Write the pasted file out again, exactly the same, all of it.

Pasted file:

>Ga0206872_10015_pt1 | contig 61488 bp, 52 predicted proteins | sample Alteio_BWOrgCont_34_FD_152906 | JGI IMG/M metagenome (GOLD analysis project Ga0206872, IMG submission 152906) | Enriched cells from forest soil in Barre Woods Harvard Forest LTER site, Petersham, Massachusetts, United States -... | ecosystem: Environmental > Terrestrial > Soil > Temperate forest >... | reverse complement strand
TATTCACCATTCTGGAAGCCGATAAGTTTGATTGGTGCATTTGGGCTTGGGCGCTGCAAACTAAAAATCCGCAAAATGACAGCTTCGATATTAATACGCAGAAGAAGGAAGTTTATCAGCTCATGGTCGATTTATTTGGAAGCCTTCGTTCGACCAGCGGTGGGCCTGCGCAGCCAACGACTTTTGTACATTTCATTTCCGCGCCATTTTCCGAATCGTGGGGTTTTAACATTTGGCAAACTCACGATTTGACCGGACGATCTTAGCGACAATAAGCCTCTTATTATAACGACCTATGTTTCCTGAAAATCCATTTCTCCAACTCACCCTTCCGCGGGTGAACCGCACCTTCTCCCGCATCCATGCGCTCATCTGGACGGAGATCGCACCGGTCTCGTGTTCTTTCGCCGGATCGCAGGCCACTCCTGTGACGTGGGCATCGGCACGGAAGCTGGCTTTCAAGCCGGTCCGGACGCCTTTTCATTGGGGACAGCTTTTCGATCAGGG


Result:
>Ga0206872_10015_pt1 | contig 61488 bp, 52 predicted proteins | sample Alteio_BWOrgCont_34_FD_152906 | JGI IMG/M metagenome (GOLD analysis project Ga0206872, IMG submission 152906) | Enriched cells from forest soil in Barre Woods Harvard Forest LTER site, Petersham, Massachusetts, United States -... | ecosystem: Environmental > Terrestrial > Soil > Temperate forest >... | reverse complement strand
TATTCACCATTCTGGAAGCCGATAAGTTTGATTGGTGCATTTGGGCTTGGGCGCTGCAAACTAAAAATCCGCAAAATGACAGCTTCGATATTAATACGCAGAAGAAGGAAGTTTATCAGCTCATGGTCGATTTATTTGGAAGCCTTCGTTCGACCAGCGGTGGGCCTGCGCAGCCAACGACTTTTGTACATTTCATTTCCGCGCCATTTTCCGAATCGTGGGGTTTTAACATTTGGCAAACTCACGATTTGACCGGACGATCTTAGCGACAATAAGCCTCTTATTATAACGACCTATGTTTCCTGAAAATCCATTTCTCCAACTCACCCTTCCGCGGGTGAACCGCACCTTCTCCCGCATCCATGCGCTCATCTGGACGGAGATCGCACCGGTCTCGTGTTCTTTCGCCGGATCGCAGGCCACTCCTGTGACGTGGGCATCGGCACGGAAGCTGGCTTTCAAGCCGGTCCGGACGCCTTTTCATTGGGGACAGCTTTTCGATCAGGG